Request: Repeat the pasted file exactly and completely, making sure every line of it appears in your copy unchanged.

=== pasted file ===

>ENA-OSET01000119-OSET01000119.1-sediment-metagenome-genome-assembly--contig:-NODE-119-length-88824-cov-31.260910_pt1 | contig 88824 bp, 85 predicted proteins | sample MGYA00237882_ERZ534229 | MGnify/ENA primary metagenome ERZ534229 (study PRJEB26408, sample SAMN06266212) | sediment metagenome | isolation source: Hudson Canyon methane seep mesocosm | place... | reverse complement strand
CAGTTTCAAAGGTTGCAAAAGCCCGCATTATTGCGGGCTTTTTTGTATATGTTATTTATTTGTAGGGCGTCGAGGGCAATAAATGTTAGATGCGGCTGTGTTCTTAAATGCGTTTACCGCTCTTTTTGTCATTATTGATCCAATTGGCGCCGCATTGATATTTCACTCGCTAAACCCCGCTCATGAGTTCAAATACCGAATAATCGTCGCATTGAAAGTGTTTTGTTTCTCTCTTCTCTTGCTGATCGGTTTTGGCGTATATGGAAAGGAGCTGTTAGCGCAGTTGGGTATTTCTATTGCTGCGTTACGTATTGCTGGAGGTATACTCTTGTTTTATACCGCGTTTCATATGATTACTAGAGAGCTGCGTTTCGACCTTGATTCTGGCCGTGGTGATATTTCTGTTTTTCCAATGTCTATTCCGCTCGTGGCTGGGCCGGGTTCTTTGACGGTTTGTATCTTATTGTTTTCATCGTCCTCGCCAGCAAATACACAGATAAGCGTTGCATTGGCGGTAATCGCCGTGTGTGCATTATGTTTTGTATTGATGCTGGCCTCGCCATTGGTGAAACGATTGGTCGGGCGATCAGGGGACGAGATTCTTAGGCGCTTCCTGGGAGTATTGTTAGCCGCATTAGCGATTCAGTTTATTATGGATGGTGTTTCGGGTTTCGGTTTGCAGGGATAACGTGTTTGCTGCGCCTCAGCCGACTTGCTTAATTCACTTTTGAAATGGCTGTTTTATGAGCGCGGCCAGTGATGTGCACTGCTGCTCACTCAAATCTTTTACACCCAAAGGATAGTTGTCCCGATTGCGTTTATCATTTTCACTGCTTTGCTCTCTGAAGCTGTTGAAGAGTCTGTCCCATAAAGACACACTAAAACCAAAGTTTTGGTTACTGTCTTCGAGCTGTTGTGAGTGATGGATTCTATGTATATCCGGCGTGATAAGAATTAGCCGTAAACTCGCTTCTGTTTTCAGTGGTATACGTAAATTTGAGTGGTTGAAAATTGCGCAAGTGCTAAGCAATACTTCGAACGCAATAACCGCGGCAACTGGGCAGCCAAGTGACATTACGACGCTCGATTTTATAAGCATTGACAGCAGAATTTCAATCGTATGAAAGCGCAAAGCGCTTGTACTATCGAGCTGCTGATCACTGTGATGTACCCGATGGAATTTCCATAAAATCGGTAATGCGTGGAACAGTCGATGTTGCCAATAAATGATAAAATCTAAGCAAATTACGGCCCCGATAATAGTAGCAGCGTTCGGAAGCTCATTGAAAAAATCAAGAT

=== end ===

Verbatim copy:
>ENA-OSET01000119-OSET01000119.1-sediment-metagenome-genome-assembly--contig:-NODE-119-length-88824-cov-31.260910_pt1 | contig 88824 bp, 85 predicted proteins | sample MGYA00237882_ERZ534229 | MGnify/ENA primary metagenome ERZ534229 (study PRJEB26408, sample SAMN06266212) | sediment metagenome | isolation source: Hudson Canyon methane seep mesocosm | place... | reverse complement strand
CAGTTTCAAAGGTTGCAAAAGCCCGCATTATTGCGGGCTTTTTTGTATATGTTATTTATTTGTAGGGCGTCGAGGGCAATAAATGTTAGATGCGGCTGTGTTCTTAAATGCGTTTACCGCTCTTTTTGTCATTATTGATCCAATTGGCGCCGCATTGATATTTCACTCGCTAAACCCCGCTCATGAGTTCAAATACCGAATAATCGTCGCATTGAAAGTGTTTTGTTTCTCTCTTCTCTTGCTGATCGGTTTTGGCGTATATGGAAAGGAGCTGTTAGCGCAGTTGGGTATTTCTATTGCTGCGTTACGTATTGCTGGAGGTATACTCTTGTTTTATACCGCGTTTCATATGATTACTAGAGAGCTGCGTTTCGACCTTGATTCTGGCCGTGGTGATATTTCTGTTTTTCCAATGTCTATTCCGCTCGTGGCTGGGCCGGGTTCTTTGACGGTTTGTATCTTATTGTTTTCATCGTCCTCGCCAGCAAATACACAGATAAGCGTTGCATTGGCGGTAATCGCCGTGTGTGCATTATGTTTTGTATTGATGCTGGCCTCGCCATTGGTGAAACGATTGGTCGGGCGATCAGGGGACGAGATTCTTAGGCGCTTCCTGGGAGTATTGTTAGCCGCATTAGCGATTCAGTTTATTATGGATGGTGTTTCGGGTTTCGGTTTGCAGGGATAACGTGTTTGCTGCGCCTCAGCCGACTTGCTTAATTCACTTTTGAAATGGCTGTTTTATGAGCGCGGCCAGTGATGTGCACTGCTGCTCACTCAAATCTTTTACACCCAAAGGATAGTTGTCCCGATTGCGTTTATCATTTTCACTGCTTTGCTCTCTGAAGCTGTTGAAGAGTCTGTCCCATAAAGACACACTAAAACCAAAGTTTTGGTTACTGTCTTCGAGCTGTTGTGAGTGATGGATTCTATGTATATCCGGCGTGATAAGAATTAGCCGTAAACTCGCTTCTGTTTTCAGTGGTATACGTAAATTTGAGTGGTTGAAAATTGCGCAAGTGCTAAGCAATACTTCGAACGCAATAACCGCGGCAACTGGGCAGCCAAGTGACATTACGACGCTCGATTTTATAAGCATTGACAGCAGAATTTCAATCGTATGAAAGCGCAAAGCGCTTGTACTATCGAGCTGCTGATCACTGTGATGTACCCGATGGAATTTCCATAAAATCGGTAATGCGTGGAACAGTCGATGTTGCCAATAAATGATAAAATCTAAGCAAATTACGGCCCCGATAATAGTAGCAGCGTTCGGAAGCTCATTGAAAAAATCAAGAT